Iran boasts an ancient and noble civilization. However, Ayatollah Khomeini’s 1979 revolution brought a fundamental change in the power structure from a secular regime to an Islamic republic, which created economic stagnation, frustration and despair in certain social strata.
A large number of Iranians have decided to migrate and settle as refugees in places like Europe or America. However, leaving Iran permanently has not always been a successful solution for every family; some have returned to Iran, and others have been split through family breakdown and divorce.
A church has existed in the area since the earliest days of Pentecost as recorded in Acts 2:9 when Persians, Parthians and Medes were among the first peoples to hear and respond to the gospel. Since then, the church has continued to grow down through the centuries primarily amongst Christian minorities, predominantly Armenians and Assyrians. Since the revolution, increasing disillusionment with Islam has led thousands of Iranians to turn to the teachings of the Bible. Iranians are spiritually hungry to seek the truth, and therefore have wanted to know more about God and are filling the open churches. More Iranians have come to faith in the last 25 years than in the last 1400 years – both inside and outside the country. This has led to the birth of a fledgling house church movement, which has, in turn, led the present regime to increase its hostilities.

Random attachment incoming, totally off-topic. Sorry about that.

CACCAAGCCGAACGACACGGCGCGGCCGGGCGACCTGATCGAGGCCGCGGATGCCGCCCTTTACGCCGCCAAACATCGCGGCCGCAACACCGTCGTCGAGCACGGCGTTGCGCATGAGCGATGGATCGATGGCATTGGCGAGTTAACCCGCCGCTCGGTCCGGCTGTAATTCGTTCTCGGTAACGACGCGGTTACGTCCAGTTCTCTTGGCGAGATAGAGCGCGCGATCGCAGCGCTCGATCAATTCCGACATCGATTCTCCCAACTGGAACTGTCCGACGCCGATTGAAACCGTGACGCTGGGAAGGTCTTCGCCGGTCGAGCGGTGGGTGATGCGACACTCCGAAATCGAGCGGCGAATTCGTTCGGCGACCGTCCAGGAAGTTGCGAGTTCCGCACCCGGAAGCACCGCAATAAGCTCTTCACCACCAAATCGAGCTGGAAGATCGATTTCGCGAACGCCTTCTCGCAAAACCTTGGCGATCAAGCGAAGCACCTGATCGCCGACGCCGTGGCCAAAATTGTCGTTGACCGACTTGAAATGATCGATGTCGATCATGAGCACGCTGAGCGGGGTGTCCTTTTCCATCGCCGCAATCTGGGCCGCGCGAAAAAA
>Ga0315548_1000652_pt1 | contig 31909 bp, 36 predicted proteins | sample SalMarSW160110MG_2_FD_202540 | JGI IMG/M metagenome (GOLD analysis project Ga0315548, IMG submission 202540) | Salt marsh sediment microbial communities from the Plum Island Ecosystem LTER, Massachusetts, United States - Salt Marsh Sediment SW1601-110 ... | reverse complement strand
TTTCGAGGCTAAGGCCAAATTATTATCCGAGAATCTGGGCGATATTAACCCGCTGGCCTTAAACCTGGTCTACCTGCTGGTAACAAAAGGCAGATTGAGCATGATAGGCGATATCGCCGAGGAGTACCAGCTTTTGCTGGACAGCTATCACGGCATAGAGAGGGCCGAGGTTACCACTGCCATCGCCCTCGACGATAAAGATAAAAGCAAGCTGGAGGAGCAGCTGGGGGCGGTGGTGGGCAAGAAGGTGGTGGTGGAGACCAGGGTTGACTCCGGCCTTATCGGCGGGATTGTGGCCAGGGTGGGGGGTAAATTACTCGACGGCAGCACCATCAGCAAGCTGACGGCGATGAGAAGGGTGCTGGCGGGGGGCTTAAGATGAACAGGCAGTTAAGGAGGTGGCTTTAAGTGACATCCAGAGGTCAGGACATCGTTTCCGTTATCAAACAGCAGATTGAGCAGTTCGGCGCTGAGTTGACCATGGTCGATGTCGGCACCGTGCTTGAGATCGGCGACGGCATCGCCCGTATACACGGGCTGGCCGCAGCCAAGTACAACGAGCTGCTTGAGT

There is no doubt that the church in Iran is under intense pressure. At the same time, there is evidence to suggest that Christian faith has always grown in times of hardship.